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Stress and Cellular Function by H. Laborit (review)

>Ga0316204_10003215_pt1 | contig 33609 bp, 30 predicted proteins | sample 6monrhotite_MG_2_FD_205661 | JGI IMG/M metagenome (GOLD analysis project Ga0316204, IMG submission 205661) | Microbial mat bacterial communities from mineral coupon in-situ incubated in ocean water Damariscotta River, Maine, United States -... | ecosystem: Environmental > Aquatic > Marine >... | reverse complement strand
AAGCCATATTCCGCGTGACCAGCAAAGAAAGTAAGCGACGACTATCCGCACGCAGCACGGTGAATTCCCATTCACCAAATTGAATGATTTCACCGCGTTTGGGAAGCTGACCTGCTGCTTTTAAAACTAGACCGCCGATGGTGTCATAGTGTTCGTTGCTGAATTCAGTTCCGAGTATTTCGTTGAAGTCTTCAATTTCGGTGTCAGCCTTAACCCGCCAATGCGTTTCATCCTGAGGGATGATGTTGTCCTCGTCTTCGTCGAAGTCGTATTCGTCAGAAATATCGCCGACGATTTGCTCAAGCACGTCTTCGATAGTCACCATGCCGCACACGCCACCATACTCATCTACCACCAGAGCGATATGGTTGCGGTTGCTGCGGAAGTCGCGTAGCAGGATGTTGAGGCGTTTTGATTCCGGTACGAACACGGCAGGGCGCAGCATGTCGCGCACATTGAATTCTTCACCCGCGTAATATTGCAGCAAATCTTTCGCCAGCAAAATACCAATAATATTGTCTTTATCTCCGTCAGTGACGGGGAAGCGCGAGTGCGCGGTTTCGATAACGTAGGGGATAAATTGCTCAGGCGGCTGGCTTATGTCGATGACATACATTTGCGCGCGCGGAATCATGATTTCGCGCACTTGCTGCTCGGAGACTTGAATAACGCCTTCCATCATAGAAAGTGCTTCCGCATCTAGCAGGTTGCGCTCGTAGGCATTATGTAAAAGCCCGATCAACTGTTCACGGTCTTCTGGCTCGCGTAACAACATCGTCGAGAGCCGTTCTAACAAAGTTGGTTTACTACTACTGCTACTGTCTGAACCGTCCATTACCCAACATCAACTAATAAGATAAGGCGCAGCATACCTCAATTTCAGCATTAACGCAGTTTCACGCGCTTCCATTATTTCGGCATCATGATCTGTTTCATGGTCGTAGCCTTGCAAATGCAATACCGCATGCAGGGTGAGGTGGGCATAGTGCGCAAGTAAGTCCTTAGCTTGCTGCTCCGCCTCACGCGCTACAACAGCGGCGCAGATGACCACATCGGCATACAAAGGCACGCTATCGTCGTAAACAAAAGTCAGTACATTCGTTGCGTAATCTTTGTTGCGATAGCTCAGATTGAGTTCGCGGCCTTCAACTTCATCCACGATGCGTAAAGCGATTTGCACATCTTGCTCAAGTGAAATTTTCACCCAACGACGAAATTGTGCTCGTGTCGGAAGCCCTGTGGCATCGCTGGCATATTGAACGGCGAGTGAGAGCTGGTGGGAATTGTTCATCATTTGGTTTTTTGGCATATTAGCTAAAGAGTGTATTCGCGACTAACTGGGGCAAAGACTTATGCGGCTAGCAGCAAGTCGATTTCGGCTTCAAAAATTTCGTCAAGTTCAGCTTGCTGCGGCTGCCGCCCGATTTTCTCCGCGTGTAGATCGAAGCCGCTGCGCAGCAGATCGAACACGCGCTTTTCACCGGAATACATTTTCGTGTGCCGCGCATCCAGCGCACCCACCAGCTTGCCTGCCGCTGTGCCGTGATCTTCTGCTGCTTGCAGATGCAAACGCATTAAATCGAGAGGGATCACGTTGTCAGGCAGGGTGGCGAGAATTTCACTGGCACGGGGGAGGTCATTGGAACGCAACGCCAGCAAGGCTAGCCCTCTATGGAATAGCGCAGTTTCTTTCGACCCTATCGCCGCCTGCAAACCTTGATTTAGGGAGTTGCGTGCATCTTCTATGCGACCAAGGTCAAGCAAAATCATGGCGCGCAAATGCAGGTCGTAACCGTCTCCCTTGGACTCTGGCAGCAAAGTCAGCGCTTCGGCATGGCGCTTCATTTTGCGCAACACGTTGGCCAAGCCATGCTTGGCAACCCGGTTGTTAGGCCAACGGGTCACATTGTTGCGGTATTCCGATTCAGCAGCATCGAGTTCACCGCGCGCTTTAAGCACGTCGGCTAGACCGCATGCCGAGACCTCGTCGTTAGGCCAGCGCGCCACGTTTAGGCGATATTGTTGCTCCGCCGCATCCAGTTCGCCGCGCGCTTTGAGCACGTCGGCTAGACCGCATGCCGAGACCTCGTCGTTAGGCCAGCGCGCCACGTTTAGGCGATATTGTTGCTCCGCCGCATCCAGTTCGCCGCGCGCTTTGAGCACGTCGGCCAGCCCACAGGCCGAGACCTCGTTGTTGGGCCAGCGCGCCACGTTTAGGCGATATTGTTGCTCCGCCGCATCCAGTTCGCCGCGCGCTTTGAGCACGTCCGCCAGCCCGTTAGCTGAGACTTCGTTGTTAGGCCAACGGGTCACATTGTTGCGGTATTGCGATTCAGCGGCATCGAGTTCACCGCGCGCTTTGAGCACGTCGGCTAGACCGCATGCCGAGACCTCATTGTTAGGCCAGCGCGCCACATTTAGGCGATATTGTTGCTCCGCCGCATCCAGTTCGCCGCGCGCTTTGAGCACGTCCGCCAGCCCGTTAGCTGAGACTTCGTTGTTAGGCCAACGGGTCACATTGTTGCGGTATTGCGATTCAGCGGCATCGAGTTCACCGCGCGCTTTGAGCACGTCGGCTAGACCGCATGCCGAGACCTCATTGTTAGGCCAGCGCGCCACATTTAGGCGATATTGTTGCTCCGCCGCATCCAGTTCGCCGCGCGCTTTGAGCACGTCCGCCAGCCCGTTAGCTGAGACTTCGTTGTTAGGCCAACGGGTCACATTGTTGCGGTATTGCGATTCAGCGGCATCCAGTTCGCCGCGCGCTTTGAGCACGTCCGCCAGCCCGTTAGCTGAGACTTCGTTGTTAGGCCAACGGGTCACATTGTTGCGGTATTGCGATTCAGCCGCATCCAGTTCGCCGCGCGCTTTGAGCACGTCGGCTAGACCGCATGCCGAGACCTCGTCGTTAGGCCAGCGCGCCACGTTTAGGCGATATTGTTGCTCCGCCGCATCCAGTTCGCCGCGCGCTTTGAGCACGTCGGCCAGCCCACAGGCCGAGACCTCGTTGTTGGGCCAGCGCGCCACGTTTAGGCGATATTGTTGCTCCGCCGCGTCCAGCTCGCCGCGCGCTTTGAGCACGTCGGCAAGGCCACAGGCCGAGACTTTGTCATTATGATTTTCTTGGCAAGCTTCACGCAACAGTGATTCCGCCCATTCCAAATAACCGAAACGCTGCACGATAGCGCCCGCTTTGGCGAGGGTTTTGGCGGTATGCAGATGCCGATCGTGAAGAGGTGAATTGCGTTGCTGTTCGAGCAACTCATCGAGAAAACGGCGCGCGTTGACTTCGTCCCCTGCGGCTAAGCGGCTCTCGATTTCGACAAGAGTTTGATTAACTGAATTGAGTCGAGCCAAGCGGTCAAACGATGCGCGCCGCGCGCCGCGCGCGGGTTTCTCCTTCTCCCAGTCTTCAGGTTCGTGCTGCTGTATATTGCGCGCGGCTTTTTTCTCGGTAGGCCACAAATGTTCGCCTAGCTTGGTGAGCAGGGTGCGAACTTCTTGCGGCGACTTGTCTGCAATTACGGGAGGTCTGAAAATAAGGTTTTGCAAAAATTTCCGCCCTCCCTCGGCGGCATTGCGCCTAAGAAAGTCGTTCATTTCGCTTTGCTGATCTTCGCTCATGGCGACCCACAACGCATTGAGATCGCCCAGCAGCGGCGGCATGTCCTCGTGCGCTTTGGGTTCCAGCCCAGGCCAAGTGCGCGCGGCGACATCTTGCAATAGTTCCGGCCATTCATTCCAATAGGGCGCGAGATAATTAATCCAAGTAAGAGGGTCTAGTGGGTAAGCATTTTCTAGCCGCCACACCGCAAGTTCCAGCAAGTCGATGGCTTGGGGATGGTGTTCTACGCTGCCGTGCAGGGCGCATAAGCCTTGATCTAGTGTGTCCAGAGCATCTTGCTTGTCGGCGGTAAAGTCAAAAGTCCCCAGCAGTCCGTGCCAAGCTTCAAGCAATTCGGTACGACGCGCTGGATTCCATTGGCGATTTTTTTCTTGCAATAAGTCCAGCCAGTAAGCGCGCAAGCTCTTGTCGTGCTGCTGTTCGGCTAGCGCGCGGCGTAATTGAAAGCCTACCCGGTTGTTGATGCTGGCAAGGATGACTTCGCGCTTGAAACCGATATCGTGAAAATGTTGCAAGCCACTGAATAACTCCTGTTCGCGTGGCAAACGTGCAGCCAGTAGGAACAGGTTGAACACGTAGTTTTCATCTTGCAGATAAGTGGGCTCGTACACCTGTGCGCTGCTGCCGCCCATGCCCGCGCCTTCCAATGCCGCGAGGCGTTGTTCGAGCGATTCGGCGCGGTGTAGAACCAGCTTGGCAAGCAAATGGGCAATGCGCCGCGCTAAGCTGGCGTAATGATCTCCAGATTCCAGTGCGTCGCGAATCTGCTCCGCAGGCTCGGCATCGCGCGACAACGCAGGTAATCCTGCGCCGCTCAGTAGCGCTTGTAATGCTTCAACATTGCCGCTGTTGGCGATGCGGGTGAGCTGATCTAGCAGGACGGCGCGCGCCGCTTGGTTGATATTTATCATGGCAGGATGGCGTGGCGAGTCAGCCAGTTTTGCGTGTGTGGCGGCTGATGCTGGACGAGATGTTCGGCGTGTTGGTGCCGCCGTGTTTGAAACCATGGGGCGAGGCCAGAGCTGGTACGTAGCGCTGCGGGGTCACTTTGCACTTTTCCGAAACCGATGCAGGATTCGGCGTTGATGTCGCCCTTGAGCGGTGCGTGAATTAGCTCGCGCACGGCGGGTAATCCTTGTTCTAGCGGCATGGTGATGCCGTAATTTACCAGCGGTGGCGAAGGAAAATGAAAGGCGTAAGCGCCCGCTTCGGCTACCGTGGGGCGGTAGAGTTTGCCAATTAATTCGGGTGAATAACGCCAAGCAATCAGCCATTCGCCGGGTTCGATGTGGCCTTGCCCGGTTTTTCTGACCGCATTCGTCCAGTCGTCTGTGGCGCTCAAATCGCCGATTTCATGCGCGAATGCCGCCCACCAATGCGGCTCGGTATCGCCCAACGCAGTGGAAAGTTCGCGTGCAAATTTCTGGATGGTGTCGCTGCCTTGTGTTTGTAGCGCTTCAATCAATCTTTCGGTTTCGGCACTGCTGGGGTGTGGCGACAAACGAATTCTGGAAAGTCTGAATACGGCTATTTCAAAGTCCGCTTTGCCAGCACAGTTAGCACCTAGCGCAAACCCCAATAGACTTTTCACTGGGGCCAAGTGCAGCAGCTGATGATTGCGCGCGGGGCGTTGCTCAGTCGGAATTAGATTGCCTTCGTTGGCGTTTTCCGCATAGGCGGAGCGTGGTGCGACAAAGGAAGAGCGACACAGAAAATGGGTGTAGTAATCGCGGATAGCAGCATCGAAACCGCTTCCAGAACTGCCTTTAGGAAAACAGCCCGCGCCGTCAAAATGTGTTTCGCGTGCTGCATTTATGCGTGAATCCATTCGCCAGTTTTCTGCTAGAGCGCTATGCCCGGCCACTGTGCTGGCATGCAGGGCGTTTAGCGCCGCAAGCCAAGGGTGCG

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multiple-author volumes dealing with many facets ofa disease and detract little from the over-all value ofthe book. It is gratifying that toe work is rounded out in a concluding chapter by the editor on hypoglycemia. The varied materialin the book will appeal to an audience with a broad range ofinterests in diabetes, from the purely clinical to the purely investigative. For readers with investigative interests, frequent revisions will be necessary. Appreciation of the entire volume requires at least moderate scientific sophistication in the field of diabetes; but this can be said of any broadly conceived medical work because, after all, modern medicine is sophisticated. Randall G. Spragub Mayo Clinic Stress and Cellular Function. By H. Laborit. Philadelphia: J. B. Lippincott Co., 1959. Pp. CÌ+2J5. $7.50. The author, undoubtedly the leading proponent of artificial hibernation as a therapeutic procedure, outlines the theoretic basis for this type oftreatment. While others have explored the subject ofstress mainly from the endocrine point of view, Laborit and his associates were primarily interested in elucidating the part played by thenervous and cardiovascular systems. Inessence, he defends the thesisthat, particularly during acute stress, many vital processes depend largely upon the ionization ofhydrogen , which exerts an important influence upon vasomotor phenomena. Laborit emphasizes the relationships between the "lytic cocktails" used in connection with artificialhibernation and the tranquilizers as used in psychiatry. Indeed, the present volume is merely regarded as the first ofa series presented from the surgeon's point of view. The author promises to describe the specific application of his concepts to other specialties, particularly neuropsychiatry, in a subsequent volume. "To our mind, no progress in psychiatry can be hoped for in any other way than through a painstaking search, not only for general biologic disturbances, but also for the neurobiologie disturbances which partlyaccompany and determine the psychoses. Furthermore, even as we have striven to think intermsofthe "cell" byplacingit inits organiccontextwhich itself is part ofthe external environment, we feel that it might prove fruitful in psychiatry to consider the psychic autoregulation ofthe individual in his environment." The volume contains an extensive bibliography, many instructive tables and drawings, and practical suggestions as well concerning the use of hypothermia and resuscitation techniques in clinical medicine. Unfortunately, the extraordinarily extensive material and the complex hypothetic considerations described in this book do not lend themselves to succinct presentation in the form of a review. However, all those interested in this promising new field ofpharmacology will find the study ofthis monograph rewarding. Hans Selye Institut de Médecine et de Chirurgie expérimentales Université de Montréal 267 ...